That does not mean, however, that we do not mourn. Sometimes, Christians lose sight of that. We still mourn, but we do not mourn for the believer who has gone on to be with His Lord, we mourn for ourselves. We mourn the loss that we experience because that person is no longer around. But we mourn in hope. Hope that our believing loved ones are in a better place, hope that they will receive their full resurrection bodies like Jesus at His second coming, and hope that we will one day be reunited with them. And those believers who die, die in hope. Our great hope is to go be with Christ now (II Corinthians 5:8) and then to be resurrected physically like Him at His return (I Corinthians 15 especially verse 19). It is much harder to cope with the death of a loved one who rejected Christ. Then we truly mourn without hope. For Scripture teaches that it is appointed to man once to die and then to face the judgment (Hebrews 9:27). Those who die apart from Christ are also resurrected but not to eternal life (Revelation 20:13-15). They are resurrected to eternal judgment. It is a truly awful thing to to consider their fate. The one hope in that situation is not for the deceased but for the living. We can only pray that their passing will serve as a warning to those who have yet to bow the knee to their Savior.

For further reading...

*You might be thinking though, "How could we have life without death?" Well, this weekend my uncle, who is a pastor, commented to me that he thinks Enoch gives us a glimpse of what God's original plan for mankind may have been (Genesis 5:23-24). We wouldn't have died, we would have simply been taken to be with the Lord. I cannot be certain that is true, but I must say that it sounds good to me.

Wednesday, October 5, 2011

Punishment and Praise

But God demonstrates His own love toward us, in that while we were yet sinners, Christ died for us.
Romans 5:8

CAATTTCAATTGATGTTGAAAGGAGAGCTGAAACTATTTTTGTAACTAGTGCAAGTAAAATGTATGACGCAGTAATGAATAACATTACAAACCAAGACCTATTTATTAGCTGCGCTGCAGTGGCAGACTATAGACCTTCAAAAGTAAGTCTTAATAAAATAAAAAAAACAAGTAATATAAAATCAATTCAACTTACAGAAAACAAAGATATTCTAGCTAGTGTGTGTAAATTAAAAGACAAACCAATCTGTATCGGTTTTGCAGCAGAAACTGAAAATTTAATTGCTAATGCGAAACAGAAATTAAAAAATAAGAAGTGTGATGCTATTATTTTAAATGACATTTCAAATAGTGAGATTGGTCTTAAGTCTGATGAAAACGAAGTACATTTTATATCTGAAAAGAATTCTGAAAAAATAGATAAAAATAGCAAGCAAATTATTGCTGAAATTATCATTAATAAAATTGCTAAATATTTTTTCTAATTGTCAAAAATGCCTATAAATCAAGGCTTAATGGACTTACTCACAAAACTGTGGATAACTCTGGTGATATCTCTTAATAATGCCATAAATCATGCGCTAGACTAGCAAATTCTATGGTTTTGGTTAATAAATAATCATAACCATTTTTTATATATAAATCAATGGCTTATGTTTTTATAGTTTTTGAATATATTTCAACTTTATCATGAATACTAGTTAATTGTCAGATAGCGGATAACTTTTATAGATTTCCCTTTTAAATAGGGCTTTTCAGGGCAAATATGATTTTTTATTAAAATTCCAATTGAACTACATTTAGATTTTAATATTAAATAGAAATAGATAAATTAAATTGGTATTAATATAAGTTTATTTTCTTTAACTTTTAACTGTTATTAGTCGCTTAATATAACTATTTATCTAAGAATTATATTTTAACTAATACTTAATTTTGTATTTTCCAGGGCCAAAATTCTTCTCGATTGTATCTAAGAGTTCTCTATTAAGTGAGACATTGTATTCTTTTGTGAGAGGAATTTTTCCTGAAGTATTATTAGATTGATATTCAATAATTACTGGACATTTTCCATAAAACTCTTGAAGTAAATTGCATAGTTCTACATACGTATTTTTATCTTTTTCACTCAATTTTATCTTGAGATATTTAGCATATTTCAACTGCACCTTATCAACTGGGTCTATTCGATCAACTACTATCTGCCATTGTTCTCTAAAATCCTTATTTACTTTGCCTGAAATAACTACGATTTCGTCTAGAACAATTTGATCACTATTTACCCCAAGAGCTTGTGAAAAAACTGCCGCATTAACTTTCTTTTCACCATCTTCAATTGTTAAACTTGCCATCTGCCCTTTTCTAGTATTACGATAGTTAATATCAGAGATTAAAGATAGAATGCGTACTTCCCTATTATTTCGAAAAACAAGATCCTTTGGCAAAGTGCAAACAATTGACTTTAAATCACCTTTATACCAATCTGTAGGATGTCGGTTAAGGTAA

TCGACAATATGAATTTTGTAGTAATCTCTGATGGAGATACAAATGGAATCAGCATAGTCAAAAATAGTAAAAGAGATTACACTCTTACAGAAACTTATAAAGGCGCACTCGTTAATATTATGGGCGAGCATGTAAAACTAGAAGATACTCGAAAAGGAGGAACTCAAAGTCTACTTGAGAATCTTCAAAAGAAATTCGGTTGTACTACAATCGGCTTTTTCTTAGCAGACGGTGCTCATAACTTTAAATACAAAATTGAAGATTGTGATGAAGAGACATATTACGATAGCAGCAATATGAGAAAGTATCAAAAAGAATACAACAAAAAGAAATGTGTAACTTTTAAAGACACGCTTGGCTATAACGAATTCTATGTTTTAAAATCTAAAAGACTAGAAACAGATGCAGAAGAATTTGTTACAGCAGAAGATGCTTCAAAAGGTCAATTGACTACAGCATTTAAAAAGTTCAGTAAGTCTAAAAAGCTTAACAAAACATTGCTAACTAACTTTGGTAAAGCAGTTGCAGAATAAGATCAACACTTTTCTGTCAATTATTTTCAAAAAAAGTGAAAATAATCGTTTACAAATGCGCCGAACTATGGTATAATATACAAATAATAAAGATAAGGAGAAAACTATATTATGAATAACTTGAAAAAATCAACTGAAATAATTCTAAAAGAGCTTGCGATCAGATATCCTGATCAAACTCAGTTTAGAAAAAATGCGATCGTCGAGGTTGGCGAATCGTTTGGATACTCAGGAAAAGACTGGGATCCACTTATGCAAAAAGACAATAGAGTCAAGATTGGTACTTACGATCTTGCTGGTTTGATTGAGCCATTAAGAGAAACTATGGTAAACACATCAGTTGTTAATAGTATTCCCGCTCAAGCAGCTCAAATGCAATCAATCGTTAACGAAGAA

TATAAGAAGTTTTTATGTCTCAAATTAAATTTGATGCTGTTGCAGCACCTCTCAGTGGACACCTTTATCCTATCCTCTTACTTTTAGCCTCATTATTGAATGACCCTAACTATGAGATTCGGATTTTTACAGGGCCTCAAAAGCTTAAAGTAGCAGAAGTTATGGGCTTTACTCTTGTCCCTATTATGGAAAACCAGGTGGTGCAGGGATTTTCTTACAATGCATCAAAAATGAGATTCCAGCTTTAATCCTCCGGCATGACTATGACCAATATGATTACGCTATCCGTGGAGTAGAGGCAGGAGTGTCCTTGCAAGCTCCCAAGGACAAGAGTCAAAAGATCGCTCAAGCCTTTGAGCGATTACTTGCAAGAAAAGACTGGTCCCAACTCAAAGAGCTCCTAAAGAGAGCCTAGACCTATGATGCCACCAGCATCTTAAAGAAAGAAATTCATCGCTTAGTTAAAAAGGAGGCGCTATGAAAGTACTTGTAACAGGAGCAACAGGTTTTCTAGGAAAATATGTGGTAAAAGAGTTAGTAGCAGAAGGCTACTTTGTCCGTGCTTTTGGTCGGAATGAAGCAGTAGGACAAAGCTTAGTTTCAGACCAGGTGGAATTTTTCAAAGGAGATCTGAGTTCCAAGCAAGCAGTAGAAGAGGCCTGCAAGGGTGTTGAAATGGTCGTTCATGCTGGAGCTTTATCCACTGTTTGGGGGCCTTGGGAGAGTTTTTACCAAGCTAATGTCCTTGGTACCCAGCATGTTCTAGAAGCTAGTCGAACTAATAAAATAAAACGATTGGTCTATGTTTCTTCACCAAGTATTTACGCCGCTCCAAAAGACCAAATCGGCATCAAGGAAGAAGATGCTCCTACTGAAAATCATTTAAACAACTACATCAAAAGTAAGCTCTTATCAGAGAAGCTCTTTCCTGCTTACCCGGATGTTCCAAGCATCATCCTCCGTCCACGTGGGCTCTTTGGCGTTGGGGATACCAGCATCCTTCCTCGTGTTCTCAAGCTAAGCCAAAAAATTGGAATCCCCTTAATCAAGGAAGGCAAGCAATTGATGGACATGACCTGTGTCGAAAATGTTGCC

WoW's First Ever Guest Blogger! Bo Irvin

I was recently listening to a sermon on the book of Jonah. As I sat and listened, I tried to count the number of times I have been taught the story of Jonah, oh, and the whale.  While some of you may be unfamiliar with the story, I had the fortunate privilege of being raised in a church where we might hear the story once a month.  I’m continually amazed at how the book of Jonah, though small in size, continues to be one of the most relevant books of the Bible for the present day reader.  Two questions came to mind during the sermon that pricked my heart: Am I running from God’s will (Jonah 1-2)?  Am I running from God’s love (Jonah 3-4)?  Now, let us briefly dive into each of these questions.

Are you running from God’s will?
As I listened to the pastor read through the first few chapters of Jonah, the above question was a natural one to ask in relation to the calling God has given each of us.  Are you truly listening to God's direction for your life or are you attempting to lead life your own way?  In these first two chapters we see several key points in Jonah’s journey that are applicable to all of us: God calls Jonah to preach; Jonah flees from God; God catches up with Jonah; and finally Jonah responds to God with praise.  Sound familiar? How often do we, at least I, react like Jonah when God is attempting to guide us into the path that is most glorifying for Him?

What intrigues me the most about Jonah's story is not that he heard God’s message, or that he ran from God, or even that God caught up with Jonah to finish what He started, but that under these circumstances Jonah expressed praise to God.  Because of his disobedience, Jonah was being punished by God.  He was in the belly of the great fish, yet he responded to this punishment with praise to God.  God’s sovereign work is clear in Jonah's story. There is no other way he could have survived if God was not for him.  Much like Jonah, how many of us have been taken through the most difficult storms in life only to end up on our knees, praising the miraculous work of God?  Many of us have conquered some of the greatest challenges and difficulties life could bring, but we have done so only by the grace of God (not by our own strength).  We must shout praise to God as He, and only He, can save us like He saved and restored Jonah.

Are you running from God’s love?
As I pondered whether or not I was running from God’s will for my life, I also began to question whether or not I was running from God’s love.  What a difficult question for each of us to ask ourselves.  I've heard the question asked a different way: “Will you love those whom God loves?”  Jonah finds himself reacting to a group of people much like I have reacted to people before deep within my heart.  Once again several key points stick out during Jonah’s journey: God again calls Jonah to preach; this time Jonah obeys God and goes; God delivers Nineveh; and Jonah resents the Ninevites.